Mechanistic Analysis of Sodiation in Electrodes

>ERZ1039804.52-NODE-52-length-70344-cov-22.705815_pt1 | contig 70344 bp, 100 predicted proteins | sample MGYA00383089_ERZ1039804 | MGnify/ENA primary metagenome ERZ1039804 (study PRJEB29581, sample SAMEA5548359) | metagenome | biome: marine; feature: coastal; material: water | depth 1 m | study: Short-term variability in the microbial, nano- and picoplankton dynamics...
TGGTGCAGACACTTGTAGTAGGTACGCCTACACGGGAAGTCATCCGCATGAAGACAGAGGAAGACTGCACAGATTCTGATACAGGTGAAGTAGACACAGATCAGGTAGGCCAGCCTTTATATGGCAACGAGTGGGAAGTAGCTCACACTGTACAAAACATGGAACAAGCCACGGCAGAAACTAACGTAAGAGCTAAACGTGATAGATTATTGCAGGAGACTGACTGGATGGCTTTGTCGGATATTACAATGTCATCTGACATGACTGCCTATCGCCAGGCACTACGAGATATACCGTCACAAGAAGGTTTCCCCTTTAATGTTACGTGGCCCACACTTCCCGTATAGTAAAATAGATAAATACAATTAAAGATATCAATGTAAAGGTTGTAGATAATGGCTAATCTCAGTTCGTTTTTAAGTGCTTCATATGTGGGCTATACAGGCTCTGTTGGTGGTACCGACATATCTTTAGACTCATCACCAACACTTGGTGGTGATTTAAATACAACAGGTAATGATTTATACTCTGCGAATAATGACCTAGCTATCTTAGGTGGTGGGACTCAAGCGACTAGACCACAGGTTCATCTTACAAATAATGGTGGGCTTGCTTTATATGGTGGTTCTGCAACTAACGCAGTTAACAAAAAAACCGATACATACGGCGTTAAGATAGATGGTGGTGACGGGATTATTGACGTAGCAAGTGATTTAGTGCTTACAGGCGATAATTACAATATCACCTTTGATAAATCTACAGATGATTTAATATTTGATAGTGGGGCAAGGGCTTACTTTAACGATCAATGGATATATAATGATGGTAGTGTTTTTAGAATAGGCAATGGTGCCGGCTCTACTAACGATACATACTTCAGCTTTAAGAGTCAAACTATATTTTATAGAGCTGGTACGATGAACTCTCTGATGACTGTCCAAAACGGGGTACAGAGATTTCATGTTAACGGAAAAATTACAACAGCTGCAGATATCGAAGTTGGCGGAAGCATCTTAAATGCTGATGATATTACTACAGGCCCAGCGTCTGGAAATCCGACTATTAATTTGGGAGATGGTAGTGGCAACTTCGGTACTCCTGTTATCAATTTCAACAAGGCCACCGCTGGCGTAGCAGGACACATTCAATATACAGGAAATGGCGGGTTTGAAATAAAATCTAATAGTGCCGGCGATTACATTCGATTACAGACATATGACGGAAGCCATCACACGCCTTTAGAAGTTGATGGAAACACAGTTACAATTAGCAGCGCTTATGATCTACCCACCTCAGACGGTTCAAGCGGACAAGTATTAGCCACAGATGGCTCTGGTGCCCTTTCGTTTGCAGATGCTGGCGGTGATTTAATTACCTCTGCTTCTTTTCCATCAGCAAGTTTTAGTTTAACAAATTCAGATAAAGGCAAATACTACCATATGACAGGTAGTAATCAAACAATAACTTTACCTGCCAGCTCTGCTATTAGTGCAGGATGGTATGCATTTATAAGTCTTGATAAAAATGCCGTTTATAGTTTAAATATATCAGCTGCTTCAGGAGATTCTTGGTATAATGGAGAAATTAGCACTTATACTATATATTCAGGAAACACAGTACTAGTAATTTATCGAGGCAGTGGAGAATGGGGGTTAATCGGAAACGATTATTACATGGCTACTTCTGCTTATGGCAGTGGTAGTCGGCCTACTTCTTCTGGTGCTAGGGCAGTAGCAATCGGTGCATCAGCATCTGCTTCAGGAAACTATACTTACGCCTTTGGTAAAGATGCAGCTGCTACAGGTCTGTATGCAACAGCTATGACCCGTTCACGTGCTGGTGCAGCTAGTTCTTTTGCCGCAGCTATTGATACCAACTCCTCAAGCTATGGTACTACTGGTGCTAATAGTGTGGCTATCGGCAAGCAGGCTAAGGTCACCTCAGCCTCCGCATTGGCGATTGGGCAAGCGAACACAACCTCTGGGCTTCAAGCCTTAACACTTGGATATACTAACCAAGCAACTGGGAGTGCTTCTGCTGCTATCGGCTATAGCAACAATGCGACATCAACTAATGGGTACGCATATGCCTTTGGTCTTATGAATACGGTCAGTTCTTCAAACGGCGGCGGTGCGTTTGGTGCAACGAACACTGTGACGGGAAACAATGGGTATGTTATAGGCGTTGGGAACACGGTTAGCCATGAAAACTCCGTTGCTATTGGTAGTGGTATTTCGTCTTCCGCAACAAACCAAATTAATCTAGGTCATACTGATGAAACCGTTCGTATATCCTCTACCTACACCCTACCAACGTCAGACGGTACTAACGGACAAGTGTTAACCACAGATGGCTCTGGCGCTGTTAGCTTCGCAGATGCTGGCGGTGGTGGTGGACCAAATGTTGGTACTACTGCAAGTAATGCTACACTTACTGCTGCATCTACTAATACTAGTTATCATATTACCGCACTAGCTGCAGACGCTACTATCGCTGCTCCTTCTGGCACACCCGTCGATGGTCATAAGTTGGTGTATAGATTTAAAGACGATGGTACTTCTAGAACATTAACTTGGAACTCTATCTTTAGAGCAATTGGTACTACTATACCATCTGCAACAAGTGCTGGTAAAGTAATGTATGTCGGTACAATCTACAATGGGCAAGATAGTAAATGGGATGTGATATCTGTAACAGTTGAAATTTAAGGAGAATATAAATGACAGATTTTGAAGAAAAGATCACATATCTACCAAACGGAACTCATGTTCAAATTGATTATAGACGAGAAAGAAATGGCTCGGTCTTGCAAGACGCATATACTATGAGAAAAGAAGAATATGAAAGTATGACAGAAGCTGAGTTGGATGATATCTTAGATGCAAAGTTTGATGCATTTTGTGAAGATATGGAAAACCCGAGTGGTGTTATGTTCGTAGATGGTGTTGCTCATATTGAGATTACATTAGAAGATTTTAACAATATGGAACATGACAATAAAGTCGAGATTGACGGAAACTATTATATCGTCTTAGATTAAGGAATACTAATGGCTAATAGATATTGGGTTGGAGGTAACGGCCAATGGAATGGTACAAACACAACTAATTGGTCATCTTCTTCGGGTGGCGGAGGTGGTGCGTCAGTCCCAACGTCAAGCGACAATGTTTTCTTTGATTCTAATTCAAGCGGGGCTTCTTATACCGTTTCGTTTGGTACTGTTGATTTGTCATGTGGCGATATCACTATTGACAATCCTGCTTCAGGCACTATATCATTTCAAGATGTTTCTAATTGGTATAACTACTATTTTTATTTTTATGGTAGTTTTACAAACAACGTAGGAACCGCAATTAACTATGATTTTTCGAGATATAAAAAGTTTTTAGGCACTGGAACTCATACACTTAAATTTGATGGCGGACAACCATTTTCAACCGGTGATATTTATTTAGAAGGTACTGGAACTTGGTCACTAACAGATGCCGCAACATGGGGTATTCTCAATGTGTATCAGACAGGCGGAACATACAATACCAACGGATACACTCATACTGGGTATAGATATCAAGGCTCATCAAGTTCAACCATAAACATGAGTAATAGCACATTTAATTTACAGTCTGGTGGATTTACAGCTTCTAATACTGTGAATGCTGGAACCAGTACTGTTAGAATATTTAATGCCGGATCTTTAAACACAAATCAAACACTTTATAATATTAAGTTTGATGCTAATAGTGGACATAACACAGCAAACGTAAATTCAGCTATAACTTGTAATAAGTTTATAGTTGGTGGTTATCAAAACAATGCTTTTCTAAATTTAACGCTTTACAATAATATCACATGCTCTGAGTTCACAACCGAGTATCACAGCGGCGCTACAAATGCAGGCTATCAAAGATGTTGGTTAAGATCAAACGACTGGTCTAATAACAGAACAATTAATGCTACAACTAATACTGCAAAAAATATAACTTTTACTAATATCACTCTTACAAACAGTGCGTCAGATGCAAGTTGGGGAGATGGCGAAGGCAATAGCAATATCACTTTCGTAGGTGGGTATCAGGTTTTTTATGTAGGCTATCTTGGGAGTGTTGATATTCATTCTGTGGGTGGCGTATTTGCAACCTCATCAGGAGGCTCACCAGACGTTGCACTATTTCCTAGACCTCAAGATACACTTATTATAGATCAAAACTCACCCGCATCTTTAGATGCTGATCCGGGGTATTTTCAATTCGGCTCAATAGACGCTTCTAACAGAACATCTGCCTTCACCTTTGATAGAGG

The single particle model was extended to include electrode and particle volume expansion effects observed in high capacity alloying electrodes. The model was used to predict voltage profiles in sodium ion batteries with tin and tin-phosphide negative electrodes. It was seen that the profiles predicted by the modified model were significantly better than the classical model. A parametric study was done to understand the impact of properties such as particle radius, diffusivity, reaction rate etc on the performance of the electrode. The model was also modified for incorporating particles having a cylindrical morphology. For the same material properties, it was seen that cylindrical particles outperform spherical particles for large L/R values in the cylinder due to the diffusion limitations at low L/R ratios. A lattice spring-based degradation model was used to observe crack formation and creep relaxation within the particle. It was observed that the fraction of broken bonds increases with an increase in strain rate. At low strain rates, it was seen that there was a significant expansion in particle volumes due to creep deformation. This expansion helped release particle stresses subsequently reducing the amount of fracture.